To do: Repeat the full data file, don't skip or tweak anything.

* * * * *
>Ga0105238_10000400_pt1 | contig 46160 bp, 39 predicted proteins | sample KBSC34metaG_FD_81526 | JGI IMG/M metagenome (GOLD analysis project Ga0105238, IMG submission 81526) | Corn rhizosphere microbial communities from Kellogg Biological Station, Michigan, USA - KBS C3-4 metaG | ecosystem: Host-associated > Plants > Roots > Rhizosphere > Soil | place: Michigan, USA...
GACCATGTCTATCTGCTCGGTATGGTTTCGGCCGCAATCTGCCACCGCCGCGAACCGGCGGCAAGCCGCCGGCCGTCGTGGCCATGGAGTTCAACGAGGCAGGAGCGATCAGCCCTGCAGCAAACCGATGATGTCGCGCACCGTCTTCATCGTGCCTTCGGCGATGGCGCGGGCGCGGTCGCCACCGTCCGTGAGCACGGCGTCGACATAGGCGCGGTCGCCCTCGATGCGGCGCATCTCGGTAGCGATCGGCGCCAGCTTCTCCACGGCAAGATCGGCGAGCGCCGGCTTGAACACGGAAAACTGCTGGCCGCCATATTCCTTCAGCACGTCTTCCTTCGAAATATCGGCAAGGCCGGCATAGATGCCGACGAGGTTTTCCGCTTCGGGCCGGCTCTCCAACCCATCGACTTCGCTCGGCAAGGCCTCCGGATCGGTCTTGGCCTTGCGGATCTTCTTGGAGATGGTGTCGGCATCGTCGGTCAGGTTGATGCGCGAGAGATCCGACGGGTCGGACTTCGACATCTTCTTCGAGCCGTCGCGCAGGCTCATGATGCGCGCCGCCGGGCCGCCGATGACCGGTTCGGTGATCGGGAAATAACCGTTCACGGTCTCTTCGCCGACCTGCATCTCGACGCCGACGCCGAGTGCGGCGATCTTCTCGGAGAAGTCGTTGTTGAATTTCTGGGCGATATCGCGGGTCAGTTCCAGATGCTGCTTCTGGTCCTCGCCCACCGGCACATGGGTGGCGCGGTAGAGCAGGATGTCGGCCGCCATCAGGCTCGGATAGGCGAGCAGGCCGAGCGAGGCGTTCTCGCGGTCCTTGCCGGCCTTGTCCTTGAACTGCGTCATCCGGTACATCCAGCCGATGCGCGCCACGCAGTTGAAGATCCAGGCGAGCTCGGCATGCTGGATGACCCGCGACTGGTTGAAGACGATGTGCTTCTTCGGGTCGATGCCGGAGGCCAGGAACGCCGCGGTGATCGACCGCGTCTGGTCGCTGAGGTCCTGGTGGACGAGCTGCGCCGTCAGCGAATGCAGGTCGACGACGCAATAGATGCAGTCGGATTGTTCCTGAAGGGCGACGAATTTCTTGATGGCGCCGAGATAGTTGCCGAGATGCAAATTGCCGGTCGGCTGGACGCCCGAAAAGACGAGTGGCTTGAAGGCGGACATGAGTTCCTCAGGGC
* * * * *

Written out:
>Ga0105238_10000400_pt1 | contig 46160 bp, 39 predicted proteins | sample KBSC34metaG_FD_81526 | JGI IMG/M metagenome (GOLD analysis project Ga0105238, IMG submission 81526) | Corn rhizosphere microbial communities from Kellogg Biological Station, Michigan, USA - KBS C3-4 metaG | ecosystem: Host-associated > Plants > Roots > Rhizosphere > Soil | place: Michigan, USA...
GACCATGTCTATCTGCTCGGTATGGTTTCGGCCGCAATCTGCCACCGCCGCGAACCGGCGGCAAGCCGCCGGCCGTCGTGGCCATGGAGTTCAACGAGGCAGGAGCGATCAGCCCTGCAGCAAACCGATGATGTCGCGCACCGTCTTCATCGTGCCTTCGGCGATGGCGCGGGCGCGGTCGCCACCGTCCGTGAGCACGGCGTCGACATAGGCGCGGTCGCCCTCGATGCGGCGCATCTCGGTAGCGATCGGCGCCAGCTTCTCCACGGCAAGATCGGCGAGCGCCGGCTTGAACACGGAAAACTGCTGGCCGCCATATTCCTTCAGCACGTCTTCCTTCGAAATATCGGCAAGGCCGGCATAGATGCCGACGAGGTTTTCCGCTTCGGGCCGGCTCTCCAACCCATCGACTTCGCTCGGCAAGGCCTCCGGATCGGTCTTGGCCTTGCGGATCTTCTTGGAGATGGTGTCGGCATCGTCGGTCAGGTTGATGCGCGAGAGATCCGACGGGTCGGACTTCGACATCTTCTTCGAGCCGTCGCGCAGGCTCATGATGCGCGCCGCCGGGCCGCCGATGACCGGTTCGGTGATCGGGAAATAACCGTTCACGGTCTCTTCGCCGACCTGCATCTCGACGCCGACGCCGAGTGCGGCGATCTTCTCGGAGAAGTCGTTGTTGAATTTCTGGGCGATATCGCGGGTCAGTTCCAGATGCTGCTTCTGGTCCTCGCCCACCGGCACATGGGTGGCGCGGTAGAGCAGGATGTCGGCCGCCATCAGGCTCGGATAGGCGAGCAGGCCGAGCGAGGCGTTCTCGCGGTCCTTGCCGGCCTTGTCCTTGAACTGCGTCATCCGGTACATCCAGCCGATGCGCGCCACGCAGTTGAAGATCCAGGCGAGCTCGGCATGCTGGATGACCCGCGACTGGTTGAAGACGATGTGCTTCTTCGGGTCGATGCCGGAGGCCAGGAACGCCGCGGTGATCGACCGCGTCTGGTCGCTGAGGTCCTGGTGGACGAGCTGCGCCGTCAGCGAATGCAGGTCGACGACGCAATAGATGCAGTCGGATTGTTCCTGAAGGGCGACGAATTTCTTGATGGCGCCGAGATAGTTGCCGAGATGCAAATTGCCGGTCGGCTGGACGCCCGAAAAGACGAGTGGCTTGAAGGCGGACATGAGTTCCTCAGGGC